With the simple tale of an ant, philosopher Dan Dennett unleashes a devastating salvo of ideas, making a powerful case for the existence of memes -- concepts that are literally alive.
Full Dan Dennett Talk:
National Center For Science Education:
The Complete Work of Charles Darwin:
Timeline of Human Evolution:
Archaeology Info: Human Ancestry
National Museum of Natural History:
Dan Dennett Religion Lancet Fluke Ants Memes Charles Darwin Reality Belief Science Evolution Atheism Agnosticism Agnostic Education Reason Free Thinking The Universe Natural Selection Biology Evidence Selfish Gene Fifth Ape Humans Chimps Chimpanzees Sapiens Delusional Grandiosity Creationism Christian Zealot Islam Judaism Christianity Fundamentalism Nut Fanatic Intelligent Design Terrorist Bible Suicide Bomber Extremist God Delusion Virus Faith Slavery Superstition Life Death Irrational
http://socraticmama.com/ [Inspiration & Support for Secular Families]
Conway Hall, London Sunday 16th Oct. 2011
"Every atom in your body came from a star that exploded. And, the atoms in your left hand probably came from a different star than your right hand. It really is the most poetic thing I know about physics: You are all stardust" Lawrence Krauss
Professor of Earth and Space Exploration, Lawrence Krauss, isn't immune to small irritations of daily living. However, he can see the bigger picture. In this 'secular sermon' he shows how each of us is connected to the cosmos in ways we'd never imagine. From the stardust we're made of, to the atoms we breathe, to the curving of space time that governs the way we make our way through traffic jams, to time travel itself.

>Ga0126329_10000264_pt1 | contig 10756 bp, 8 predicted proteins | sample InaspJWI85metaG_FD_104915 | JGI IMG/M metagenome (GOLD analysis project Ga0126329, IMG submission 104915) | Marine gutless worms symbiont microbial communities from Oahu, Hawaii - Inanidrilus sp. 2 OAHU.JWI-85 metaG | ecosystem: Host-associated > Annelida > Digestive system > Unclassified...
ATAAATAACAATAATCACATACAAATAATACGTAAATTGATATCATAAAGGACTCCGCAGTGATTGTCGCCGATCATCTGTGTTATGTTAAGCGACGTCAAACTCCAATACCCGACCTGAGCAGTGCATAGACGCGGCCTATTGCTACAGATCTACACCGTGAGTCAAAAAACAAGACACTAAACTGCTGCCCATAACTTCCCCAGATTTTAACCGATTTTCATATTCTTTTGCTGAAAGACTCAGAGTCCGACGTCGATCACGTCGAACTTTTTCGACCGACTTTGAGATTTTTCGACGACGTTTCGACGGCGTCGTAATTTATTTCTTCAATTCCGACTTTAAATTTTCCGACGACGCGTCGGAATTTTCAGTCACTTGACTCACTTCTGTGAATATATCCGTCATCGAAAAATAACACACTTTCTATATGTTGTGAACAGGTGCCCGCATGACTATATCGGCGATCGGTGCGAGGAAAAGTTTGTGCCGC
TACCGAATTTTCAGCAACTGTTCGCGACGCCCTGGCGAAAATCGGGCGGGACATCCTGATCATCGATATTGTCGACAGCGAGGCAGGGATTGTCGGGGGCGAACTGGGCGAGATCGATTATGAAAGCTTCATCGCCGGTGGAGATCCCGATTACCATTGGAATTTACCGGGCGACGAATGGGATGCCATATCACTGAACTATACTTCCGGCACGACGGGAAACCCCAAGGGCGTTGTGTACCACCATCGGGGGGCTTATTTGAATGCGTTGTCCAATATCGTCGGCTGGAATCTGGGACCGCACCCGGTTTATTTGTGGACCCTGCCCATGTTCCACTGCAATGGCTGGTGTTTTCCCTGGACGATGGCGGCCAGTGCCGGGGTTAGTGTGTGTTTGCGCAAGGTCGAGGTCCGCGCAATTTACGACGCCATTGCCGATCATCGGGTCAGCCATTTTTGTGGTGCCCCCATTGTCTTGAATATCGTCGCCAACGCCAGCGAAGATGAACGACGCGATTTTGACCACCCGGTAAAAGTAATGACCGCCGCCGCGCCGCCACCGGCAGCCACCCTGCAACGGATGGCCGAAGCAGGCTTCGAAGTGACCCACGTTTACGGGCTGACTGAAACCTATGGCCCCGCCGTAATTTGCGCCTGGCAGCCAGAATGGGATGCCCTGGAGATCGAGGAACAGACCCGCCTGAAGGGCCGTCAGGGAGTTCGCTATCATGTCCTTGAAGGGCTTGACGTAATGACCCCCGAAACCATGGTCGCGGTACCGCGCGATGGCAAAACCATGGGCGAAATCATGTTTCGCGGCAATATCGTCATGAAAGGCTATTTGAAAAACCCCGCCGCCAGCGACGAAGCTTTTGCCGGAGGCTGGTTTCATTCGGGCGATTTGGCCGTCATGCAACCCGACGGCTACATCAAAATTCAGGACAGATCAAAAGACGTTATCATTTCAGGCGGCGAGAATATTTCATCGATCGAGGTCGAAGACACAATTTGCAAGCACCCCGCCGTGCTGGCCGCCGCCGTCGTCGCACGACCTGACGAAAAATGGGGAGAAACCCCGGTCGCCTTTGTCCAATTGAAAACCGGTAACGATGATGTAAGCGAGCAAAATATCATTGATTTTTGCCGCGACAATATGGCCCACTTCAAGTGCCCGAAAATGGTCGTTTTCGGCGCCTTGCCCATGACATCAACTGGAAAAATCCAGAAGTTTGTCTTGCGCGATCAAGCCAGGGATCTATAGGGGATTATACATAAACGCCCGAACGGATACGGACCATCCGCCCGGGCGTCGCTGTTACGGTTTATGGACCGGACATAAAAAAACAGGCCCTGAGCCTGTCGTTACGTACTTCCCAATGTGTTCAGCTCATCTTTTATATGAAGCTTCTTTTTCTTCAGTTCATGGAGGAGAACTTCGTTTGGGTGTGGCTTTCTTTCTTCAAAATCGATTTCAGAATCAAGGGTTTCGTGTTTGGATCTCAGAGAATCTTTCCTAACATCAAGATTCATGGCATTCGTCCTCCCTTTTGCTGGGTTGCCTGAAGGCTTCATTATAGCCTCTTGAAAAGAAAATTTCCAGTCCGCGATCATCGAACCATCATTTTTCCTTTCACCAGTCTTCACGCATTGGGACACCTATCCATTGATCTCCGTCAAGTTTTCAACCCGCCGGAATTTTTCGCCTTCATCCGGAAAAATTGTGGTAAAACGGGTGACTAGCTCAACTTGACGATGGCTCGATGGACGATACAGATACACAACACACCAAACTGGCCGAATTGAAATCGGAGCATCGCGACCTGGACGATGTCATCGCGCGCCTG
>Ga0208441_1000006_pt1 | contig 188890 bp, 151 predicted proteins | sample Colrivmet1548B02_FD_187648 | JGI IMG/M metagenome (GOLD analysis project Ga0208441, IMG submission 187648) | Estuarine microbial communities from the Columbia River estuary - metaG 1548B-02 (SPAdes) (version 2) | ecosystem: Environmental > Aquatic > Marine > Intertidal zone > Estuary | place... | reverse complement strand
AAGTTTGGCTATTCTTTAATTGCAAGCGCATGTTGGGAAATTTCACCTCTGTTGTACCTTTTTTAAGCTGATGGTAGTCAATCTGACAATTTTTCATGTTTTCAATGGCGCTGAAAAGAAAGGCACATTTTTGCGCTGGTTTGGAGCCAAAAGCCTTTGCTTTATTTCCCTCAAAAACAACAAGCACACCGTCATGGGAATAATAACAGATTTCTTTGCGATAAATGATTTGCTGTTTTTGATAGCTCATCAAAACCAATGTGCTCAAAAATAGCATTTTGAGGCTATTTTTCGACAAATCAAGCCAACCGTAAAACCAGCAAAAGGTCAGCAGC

Dr Lawrence Krauss is a prolific and popular writer and an indefatigable fighter for science and critical thinking. At Arizona State University, he is Foundation Professor in the School of Earth and Space Exploration and Physics Departments, Associate Director of the Beyond Center, and Co-Director of the Cosmology Initiative. He is also Director of the exciting new Origins Initiative, which explores questions ranging from the origin of the Universe to the origins of human culture and cognition. He has studied and explained matters from the microscopic to astronomical. In performing with the Cleveland Orchestra, judging at the Sundance Film Festival, and his Grammy nominated notes for Telarc Records, Krauss has also bridged the chasm between science and popular culture.